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Puccini & Experimental Legacy

Music review
by Kevin T. McEneaney
Fri Aug 12th, 2016

Have you been to Bard College’s Spiegeltent, a tent with a chandelier, air-conditioning, bar service, and a sizeable bandstand? All summer long it’s usually cabaret, yet for one night it became part of Bard’s Summerscape celebration of Puccini and his world under the rubric of “Spaghetti Western.”

The rather slim connection is that after the death of Puccini, there was no opera heir or viable scenario for musicians to make a living at opera, so composers turned to film. The most successful Italian film scores were written by the former trumpet player Ennio Morricone. Morricone, who began composing at the age of six, is considered the most experimental writer of film scores; he has scored over seventy award-wining films, the most popular being the so-called Spaghetti Westerns, the most successful of which was The Good, the Bad, and the Ugly (1969). His biggest selling film soundtrack remains Once upon a Time in the West (1968), which has sold over ten million copies, yet most of Morricone’s prolific avant-guard compositions have never been recorded. Unlike most composers, Morricone has never used a piano; he just sits down and writes an orchestrated composition. While it is no surprise that he has worked with artists like Renée Fleming and Yo-Yo Ma, yet there is hardly a reggae, hip-hop singer, or rapper, or contemporary rock band in America that Morricone has not worked with.

Three Morricone film pieces were played by Contemporaneous whose horns were outstanding. The rest of the night might be described as Post-Cage compositions and complications. David Lang, who cofounded the avant-guard ensemble Bang the Can, had worked with the English film maker Peter Greenway on several films. Lang requested a libretto from Greenway on an Old Testament theme. Greenway sent ark luggage (2012), a list of 92 items left out from the children’s story, “Noah’s Ark”—like underwear, denatured alcohol, and boot laces, my favorite not only for its open vowel sound, but I could visualize two cartoon bootlaces standing side by side and boarding the ark. Ninety-two items because (I presume) 9+2=11, the image of pairs walking side by side. It was a cute gimmick, a pleasant party piece.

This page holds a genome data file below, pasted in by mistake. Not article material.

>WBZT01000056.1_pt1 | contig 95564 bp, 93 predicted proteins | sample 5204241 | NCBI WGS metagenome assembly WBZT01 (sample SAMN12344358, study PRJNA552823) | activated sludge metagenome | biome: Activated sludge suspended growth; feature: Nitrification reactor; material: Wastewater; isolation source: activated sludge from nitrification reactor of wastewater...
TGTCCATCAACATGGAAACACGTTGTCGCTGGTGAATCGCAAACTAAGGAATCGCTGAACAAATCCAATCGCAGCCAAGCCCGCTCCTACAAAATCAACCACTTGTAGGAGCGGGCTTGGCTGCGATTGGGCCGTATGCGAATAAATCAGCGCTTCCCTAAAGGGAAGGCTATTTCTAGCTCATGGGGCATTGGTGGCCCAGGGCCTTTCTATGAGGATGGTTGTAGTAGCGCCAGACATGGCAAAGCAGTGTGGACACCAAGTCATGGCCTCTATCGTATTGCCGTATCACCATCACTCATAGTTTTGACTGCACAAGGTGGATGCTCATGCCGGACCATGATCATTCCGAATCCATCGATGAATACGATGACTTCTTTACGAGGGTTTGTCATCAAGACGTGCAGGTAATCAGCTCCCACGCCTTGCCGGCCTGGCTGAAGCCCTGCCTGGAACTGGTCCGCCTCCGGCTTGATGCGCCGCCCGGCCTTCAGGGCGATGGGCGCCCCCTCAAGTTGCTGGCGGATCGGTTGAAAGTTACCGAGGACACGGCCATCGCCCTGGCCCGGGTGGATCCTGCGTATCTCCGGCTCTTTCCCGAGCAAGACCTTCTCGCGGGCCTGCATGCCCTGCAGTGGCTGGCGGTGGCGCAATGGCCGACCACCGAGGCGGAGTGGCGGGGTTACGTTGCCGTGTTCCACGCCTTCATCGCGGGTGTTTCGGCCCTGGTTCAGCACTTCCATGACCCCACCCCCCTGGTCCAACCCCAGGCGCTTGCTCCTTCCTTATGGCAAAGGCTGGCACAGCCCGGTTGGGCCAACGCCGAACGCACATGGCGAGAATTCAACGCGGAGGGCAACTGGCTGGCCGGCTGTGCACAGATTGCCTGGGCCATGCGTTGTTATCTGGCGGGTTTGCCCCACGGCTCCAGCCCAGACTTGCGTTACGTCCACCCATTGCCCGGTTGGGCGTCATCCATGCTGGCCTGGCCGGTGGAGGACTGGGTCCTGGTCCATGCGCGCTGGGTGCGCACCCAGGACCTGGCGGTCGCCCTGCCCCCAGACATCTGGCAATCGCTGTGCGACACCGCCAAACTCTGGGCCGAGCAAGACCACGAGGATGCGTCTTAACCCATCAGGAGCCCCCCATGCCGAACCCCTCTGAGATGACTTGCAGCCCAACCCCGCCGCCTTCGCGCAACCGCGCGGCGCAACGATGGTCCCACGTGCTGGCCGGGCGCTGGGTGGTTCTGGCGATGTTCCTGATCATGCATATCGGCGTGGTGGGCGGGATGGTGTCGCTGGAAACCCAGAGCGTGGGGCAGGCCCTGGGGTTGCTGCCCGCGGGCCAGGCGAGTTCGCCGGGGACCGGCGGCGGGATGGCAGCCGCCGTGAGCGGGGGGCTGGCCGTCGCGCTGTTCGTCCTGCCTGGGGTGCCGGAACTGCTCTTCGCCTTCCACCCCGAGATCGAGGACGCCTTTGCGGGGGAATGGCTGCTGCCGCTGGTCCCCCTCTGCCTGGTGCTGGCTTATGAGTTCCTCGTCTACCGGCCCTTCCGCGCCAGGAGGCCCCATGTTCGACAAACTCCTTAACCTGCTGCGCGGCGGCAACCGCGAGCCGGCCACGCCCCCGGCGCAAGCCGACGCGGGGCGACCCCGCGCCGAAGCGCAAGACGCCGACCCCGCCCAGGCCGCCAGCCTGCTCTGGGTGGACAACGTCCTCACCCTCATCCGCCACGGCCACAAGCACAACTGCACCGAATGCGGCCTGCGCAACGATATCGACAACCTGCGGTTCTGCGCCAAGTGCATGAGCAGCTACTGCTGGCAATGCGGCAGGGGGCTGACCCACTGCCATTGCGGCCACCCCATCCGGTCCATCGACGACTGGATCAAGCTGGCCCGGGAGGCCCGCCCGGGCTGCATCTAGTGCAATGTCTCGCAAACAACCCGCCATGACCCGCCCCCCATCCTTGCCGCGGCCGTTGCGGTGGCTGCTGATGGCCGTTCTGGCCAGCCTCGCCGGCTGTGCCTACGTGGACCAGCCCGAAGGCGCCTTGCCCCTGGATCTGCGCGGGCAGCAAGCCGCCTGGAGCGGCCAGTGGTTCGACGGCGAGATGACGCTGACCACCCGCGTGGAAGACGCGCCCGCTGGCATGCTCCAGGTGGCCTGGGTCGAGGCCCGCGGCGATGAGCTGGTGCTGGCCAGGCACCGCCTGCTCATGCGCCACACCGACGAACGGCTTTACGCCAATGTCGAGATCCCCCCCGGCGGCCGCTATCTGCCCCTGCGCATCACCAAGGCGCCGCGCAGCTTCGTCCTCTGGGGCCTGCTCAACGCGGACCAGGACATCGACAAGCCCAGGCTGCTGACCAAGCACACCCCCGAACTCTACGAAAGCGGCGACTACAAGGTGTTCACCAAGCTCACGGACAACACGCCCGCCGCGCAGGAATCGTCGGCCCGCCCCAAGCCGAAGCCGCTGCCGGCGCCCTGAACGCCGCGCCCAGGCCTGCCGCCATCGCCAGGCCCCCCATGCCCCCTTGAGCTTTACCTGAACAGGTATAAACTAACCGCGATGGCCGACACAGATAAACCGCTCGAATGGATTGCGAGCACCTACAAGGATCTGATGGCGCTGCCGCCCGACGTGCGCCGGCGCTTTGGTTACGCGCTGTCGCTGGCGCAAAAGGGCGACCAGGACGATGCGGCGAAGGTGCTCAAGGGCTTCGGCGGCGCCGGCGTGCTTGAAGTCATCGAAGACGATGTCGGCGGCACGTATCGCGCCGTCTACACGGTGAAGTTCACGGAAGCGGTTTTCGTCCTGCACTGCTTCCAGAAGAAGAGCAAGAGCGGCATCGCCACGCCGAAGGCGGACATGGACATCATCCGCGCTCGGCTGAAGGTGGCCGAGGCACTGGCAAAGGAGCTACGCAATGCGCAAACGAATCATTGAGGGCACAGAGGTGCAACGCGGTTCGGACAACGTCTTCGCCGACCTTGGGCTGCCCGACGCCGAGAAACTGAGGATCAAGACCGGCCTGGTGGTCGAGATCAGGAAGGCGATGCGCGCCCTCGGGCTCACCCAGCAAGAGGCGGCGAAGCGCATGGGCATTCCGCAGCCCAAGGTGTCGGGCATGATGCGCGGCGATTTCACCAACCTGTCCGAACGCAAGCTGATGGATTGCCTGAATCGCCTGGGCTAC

Lang’s Simple Song #3 from the film Youth (2015) received an Academy Award Nomination for Best Original Song. A quirky time capsule that buzzes and winds from youth to old age, it sounds like an exotic insect trapped in a five-foot grandfather clock.

Invoking the unpredictability of memory, Clara Iannotta’s 2012 D’apres (According to…) created enchanting tempos and hills with rhythmical, crossing carillons. There was energy in the piece.

Andrew Norman’s Music in Circles (2012) created suspense with soundless pauses and sudden re-starts. There was giddiness in the tension of silences.

Yotam Haber’s New Ghetto Music (2011) melded a jazzy New Orleans patina glow with Sardinian folk tunes. While I thought the libretto might have been stronger, the music was seductively eclectic.

Bard Summerscape continues over the next three days with an array of inventive programming of both singing and music, culminating with a new full production of Turandot on Sunday. For more information see